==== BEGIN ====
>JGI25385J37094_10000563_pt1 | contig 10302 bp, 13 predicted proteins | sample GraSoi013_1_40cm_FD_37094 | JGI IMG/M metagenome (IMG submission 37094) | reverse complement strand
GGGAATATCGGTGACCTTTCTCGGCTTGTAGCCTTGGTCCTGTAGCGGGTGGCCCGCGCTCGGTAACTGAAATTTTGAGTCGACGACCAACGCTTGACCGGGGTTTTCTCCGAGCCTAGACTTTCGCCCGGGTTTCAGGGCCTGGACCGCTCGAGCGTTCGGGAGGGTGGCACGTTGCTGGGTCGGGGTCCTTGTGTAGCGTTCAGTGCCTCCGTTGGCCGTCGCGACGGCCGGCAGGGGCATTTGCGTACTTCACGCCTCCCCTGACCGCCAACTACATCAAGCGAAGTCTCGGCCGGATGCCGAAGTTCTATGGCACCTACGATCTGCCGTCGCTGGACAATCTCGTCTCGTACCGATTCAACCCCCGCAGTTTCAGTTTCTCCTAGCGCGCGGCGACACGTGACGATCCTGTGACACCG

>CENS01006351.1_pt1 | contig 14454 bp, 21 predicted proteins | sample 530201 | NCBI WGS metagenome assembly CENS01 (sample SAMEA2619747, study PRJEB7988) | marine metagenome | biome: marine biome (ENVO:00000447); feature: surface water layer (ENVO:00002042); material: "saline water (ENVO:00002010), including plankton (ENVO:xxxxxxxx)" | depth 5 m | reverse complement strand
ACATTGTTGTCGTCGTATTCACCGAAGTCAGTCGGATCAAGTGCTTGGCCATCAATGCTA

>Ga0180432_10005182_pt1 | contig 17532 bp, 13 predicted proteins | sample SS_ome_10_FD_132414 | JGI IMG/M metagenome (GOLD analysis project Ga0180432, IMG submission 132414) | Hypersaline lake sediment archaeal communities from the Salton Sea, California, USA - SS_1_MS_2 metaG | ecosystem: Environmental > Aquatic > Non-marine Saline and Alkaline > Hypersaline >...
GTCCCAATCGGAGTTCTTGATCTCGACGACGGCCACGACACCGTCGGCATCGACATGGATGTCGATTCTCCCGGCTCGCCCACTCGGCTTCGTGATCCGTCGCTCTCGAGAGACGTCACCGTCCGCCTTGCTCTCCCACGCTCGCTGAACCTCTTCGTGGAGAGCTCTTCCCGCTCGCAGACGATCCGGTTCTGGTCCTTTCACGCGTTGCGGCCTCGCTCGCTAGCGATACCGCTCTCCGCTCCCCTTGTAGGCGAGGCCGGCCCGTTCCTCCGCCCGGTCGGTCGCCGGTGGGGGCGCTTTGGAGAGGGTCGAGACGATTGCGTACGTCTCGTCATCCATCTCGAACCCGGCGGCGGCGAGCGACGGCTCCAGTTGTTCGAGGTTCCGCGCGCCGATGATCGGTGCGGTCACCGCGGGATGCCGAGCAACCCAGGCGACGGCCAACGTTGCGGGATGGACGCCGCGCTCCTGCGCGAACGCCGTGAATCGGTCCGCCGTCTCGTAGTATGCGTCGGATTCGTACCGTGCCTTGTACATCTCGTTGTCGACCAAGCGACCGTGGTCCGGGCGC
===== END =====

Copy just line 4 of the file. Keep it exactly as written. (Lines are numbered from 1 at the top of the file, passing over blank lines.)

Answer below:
ACATTGTTGTCGTCGTATTCACCGAAGTCAGTCGGATCAAGTGCTTGGCCATCAATGCTA